EMC Reportedly Acquiring Online Backup Startup Mozy for $76 Million
As broadband Internet connectivity spreads, the data pipes into homes and small businesses are becoming wide enough to regularly send large amounts of data to the cloud of servers on the Internet, making online data backup a real business. The niche has attracted a growing list of startups—with the usual selection of funny names, such as ElephantDrive, eSnips, and GoDaddy—with subscription-based services that make it possible to think of the Internet as a giant external hard drive for your home or office PC. Now it appears that local corporate-data-storage giant EMC (NYSE: EMC) wants a piece of the consumer online storage pie. According to a report on tech blog TechCrunch yesterday, EMC is paying an eye-opening $76 million for Mozy, the online backup service owned by Berkeley Data Systems of American Fork, UT.
With Mozy, as with its competitors, users download a small desktop application that lives on their Windows or Mac hard drive, monitoring selected folders or types of files and uploading copies to Mozy’s servers automatically at scheduled times. If disaster strikes, users can reconstitute their data by downloading it from Mozy. The company offers three levels of service: “MozyHome Free,” up to 2 gigabytes of backup space at no charge; “MozyHome,” which allows unlimited personal, non-commercial storage for a flat $4.95 per month; and “MozyPro,” with encrypted storage and advanced multi-user account features, for $3.95 per computer per month plus $0.50 per gigabyte of data stored per month.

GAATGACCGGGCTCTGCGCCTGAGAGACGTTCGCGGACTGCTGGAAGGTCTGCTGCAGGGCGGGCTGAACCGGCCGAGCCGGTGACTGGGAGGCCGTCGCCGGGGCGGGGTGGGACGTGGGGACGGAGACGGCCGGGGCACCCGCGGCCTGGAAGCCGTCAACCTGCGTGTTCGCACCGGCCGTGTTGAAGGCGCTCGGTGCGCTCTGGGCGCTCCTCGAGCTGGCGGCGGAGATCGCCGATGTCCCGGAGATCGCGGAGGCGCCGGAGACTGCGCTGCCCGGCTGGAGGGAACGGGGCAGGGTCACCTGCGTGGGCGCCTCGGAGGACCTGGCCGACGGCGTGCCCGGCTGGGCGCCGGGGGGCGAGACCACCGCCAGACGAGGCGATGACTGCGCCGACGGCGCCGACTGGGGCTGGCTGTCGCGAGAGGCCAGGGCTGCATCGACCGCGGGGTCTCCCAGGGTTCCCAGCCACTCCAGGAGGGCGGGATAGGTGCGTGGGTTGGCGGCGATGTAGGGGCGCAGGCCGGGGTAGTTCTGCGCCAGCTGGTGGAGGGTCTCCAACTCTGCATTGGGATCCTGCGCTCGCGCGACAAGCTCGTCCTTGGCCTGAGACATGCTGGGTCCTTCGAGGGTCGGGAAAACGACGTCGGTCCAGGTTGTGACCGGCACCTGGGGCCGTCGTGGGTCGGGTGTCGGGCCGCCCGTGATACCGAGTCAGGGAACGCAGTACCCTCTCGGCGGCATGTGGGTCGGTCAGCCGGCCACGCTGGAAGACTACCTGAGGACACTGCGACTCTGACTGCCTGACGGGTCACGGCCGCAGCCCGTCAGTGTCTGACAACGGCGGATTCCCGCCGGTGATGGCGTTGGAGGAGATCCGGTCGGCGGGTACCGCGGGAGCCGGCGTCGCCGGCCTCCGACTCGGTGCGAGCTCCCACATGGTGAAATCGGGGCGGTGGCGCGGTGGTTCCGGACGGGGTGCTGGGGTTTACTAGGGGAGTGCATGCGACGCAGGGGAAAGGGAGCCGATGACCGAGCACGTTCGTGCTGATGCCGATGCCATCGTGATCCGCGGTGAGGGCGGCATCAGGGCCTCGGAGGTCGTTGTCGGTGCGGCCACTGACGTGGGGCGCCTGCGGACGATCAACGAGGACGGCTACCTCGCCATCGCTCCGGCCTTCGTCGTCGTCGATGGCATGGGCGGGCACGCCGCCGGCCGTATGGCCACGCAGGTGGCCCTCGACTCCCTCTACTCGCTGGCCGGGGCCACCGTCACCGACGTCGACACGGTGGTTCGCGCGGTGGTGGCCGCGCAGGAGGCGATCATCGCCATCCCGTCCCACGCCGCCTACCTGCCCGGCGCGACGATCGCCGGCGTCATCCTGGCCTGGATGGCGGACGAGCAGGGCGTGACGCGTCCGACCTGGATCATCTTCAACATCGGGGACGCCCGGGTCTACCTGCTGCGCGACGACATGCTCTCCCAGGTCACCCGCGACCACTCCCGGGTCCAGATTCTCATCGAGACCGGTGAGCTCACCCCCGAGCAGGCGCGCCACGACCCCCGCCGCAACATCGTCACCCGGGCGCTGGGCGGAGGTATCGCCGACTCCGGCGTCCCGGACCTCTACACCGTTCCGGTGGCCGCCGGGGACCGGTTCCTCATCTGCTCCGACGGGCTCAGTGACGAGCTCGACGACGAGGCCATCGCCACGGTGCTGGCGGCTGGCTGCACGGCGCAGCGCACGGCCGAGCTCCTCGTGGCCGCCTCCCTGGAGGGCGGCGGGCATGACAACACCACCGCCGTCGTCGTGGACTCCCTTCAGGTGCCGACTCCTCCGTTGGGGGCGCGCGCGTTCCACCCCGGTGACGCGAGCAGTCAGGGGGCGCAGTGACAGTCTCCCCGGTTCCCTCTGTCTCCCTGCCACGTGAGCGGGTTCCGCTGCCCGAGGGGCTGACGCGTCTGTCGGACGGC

Berkeley Data Systems said in April that it had more than180,000 customers. The company was founded in 2005 with a $2 million Series A venture backing from Wasatch Partners, Tim Draper of Draper, Fisher, Jurvetson, and Drew Major, the co-founder of Novell. The company is led by Joshua Coates, a veteran of Bay Area parallel storage systems company Scale 8, which shut down in 2003, and the Internet Archive, Brewster Kahle’s San Francisco-based non-profit project to save periodic snapshots of the entire Internet.
If the acquisition rumors are true, Mozy could help to round out EMC’s storage business, which has traditionally focused on selling expensive on-premises data appliances to corporate customers. EMC declined to provide details about the rumored deal. “As is customary with matters of rumor and speculation, particularly around potential M&A activity, we do not comment,” said EMC corporate public relations officer Patrick Cooley. EMC shares were up more than 6 percent in morning trading today, largely due to improved ratings of the company from Citigroup and Bear Stearns.
I also reached Berkeley Data Systems public relations manager Devin Knighton, who took a similar line, saying the company had “no comment on any rumors or speculation.” But Knighton added that a statement from the company would be forthcoming “soon.”